Deathling Things

The OG Recycling

It’s so old that I think relatively few people recognize it as such.

I’m referring to death. I know several people who believe death is unnecessary; some relatedly think that medical science and tech will eventually eliminate ageing as a cause of death. As most of these individuals are getting up in years, I find myself wondering how they maintain their faith.

One argument that’s been advanced is essentially a sort of bootstrapping: people alive today may achieve immortality through small advances that will keep them alive until the big breakthrough is made (if it is, and if said breakthrough is possible—I’m not convinced it is). Maybe I’m focusing on details rather than the big picture, but that kind of quality of life doesn’t seem worth an extended quantity of life.

I was reminded of these issues by a Tom Scott video titled “Storing Dead People at -196° C.” In his introductory remarks, he states, “I think death is a bad thing.”

I don’t understand that belief. I know that it can be a painful transition for the dying person and their loved ones. One may never fully “recover” (whatever that might mean in this context) from the death of a loved one, yet many fail at it and still live a full, productive life afterward. Some undoubtedly view their lives as more valuable for having experienced a loved one’s death. Failure to die doesn’t necessarily mean a vibrant, healthy existence; and there’s no way to predict how genetic and epigenetic functioning might change in organisms that have senescence programmed into their being. Also, how many people would truly want to live forever? (Well, at least until the heat death of the universe… don’t think there’s any way to out-tech that.)

But let’s temporarily accept that a plurality of the current population would choose immortality if it were possible. What might that mean for the planet?

The first and most obvious thing I see is that the balance of resources will tip, catastrophically so at some point. Each human consumes a lot of essential resources as part of being alive: air; water; and foods. More are consumed in all the necessary supportive roles for life: waste removal; growing, harvesting, storing, and selling foods; creating and maintaining shelter; etc. And then we can consider all the creature comforts and indulgences so many of us consider necessary for an existence worth keeping: clothing/fashion; decorations (bodily and other); technologies that shift physical labor from our bodies to other animals and/or machines; entertainments and the arts; access to others’ ideas and ways to share our own (intellectual pursuits, vocational training, etc.); ongoing research and developments to improve our lives; and more.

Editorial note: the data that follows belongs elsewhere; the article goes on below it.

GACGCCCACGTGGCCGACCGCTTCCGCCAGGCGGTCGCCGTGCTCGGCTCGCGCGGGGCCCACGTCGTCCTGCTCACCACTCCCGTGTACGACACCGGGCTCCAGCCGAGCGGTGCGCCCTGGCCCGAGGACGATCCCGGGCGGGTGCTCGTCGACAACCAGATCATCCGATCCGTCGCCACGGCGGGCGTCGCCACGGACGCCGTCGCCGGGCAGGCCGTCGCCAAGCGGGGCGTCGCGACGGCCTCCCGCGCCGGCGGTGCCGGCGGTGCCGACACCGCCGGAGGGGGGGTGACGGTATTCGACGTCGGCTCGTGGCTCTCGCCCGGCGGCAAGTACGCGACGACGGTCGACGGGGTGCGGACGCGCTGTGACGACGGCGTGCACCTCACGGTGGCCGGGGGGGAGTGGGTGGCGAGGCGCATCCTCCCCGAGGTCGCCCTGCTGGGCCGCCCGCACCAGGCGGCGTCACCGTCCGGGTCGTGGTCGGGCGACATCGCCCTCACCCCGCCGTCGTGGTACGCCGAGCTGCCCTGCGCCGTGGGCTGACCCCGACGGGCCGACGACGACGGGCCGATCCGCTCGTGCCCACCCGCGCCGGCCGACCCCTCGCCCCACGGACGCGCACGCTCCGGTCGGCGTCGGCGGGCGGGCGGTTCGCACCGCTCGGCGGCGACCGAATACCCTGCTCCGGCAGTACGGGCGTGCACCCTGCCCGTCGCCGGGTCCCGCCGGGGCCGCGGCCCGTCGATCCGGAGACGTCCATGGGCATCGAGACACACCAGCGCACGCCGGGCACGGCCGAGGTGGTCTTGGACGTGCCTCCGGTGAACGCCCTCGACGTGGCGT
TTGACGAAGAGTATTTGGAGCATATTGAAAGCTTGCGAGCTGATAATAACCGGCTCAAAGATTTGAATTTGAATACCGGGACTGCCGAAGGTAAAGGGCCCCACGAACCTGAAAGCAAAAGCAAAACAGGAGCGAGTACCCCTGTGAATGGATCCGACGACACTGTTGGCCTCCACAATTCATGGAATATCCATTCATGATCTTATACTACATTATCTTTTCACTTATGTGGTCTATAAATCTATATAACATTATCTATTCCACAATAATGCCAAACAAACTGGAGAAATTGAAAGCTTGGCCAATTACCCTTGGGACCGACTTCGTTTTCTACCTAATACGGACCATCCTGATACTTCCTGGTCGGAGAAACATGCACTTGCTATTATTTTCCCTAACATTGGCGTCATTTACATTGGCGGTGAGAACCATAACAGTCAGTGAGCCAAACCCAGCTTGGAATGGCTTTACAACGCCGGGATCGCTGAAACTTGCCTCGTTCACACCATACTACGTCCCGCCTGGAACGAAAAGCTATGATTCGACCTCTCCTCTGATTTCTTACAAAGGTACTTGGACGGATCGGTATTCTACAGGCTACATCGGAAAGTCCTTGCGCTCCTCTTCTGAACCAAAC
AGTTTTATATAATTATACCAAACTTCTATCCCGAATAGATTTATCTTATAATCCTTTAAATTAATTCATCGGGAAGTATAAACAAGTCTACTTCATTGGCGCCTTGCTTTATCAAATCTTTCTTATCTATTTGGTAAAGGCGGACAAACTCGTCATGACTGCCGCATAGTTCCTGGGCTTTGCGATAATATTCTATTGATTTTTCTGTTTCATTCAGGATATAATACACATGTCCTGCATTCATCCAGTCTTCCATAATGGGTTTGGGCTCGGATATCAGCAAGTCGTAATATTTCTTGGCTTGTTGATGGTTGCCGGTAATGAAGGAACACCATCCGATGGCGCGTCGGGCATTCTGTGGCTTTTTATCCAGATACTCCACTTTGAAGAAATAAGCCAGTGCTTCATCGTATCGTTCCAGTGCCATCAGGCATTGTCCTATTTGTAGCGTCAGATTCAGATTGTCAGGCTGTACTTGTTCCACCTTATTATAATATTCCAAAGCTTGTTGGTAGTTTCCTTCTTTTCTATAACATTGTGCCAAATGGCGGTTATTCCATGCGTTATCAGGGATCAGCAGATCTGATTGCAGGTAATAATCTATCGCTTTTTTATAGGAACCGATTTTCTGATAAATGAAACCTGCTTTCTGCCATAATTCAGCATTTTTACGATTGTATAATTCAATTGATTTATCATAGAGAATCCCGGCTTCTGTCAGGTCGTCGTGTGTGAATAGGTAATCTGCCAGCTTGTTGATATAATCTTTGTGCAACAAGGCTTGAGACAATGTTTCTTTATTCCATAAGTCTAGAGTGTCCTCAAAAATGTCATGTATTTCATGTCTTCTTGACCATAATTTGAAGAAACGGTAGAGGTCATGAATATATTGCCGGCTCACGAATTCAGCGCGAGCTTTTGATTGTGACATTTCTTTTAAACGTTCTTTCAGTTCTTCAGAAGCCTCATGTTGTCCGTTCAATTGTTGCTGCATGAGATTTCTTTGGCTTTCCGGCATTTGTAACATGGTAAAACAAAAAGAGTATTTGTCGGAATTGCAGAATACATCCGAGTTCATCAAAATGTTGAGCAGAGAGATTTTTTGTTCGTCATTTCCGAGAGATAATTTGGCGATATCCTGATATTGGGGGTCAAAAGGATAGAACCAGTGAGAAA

Keeping a large number of people alive—while new ones are being born that may also desire to be immortal—will rapidly outstrip Earth’s ability to supply all the needed resources. A nontrivial element of this is because death is the OG recycling. Death and decomposition are needed to free up molecules, ions, and elements to be useful for other life, and especially new life.

If you’ve composted, you know the truth of this. If you’ve watched any of the myriad nature shows on TV over the decades, you also know this: things must die for other things to live. I’ve not yet seen anyone who is for life extension into immortality address this aspect of the equation.

The American tradition of embalming a body and putting it in a fancy box inside a concrete vault six feet in the ground in perpetuity admittedly hinders human recycling; but it’s not a universal practice at all. And it’s changing here as well, starting with cremation becoming more common. New technologies are faster and better at converting a human body into useful substances to support other life; two are aquamation and human composting. Both are also less energy intensive than cremation.

I understand not wanting to die. At this point in my life, I’m not looking forward to it. The mystery of the transition has me a little apprehensive. But none of that has pushed me so far into death denial that I’m clamoring for any bit of medical science that might keep me alive longer, watching and waiting (and saving my money!) for the next advancement to keep me drawing breath.

Reframing death as the ultimate recycling did bring me peace of mind. When I was teaching developmental psychology courses, I’d share this thought with my students. Several told me afterward that it helped them shed some of their fears about death. I wonder how much good this way of thinking about death might do in this and other death-phobic cultures.

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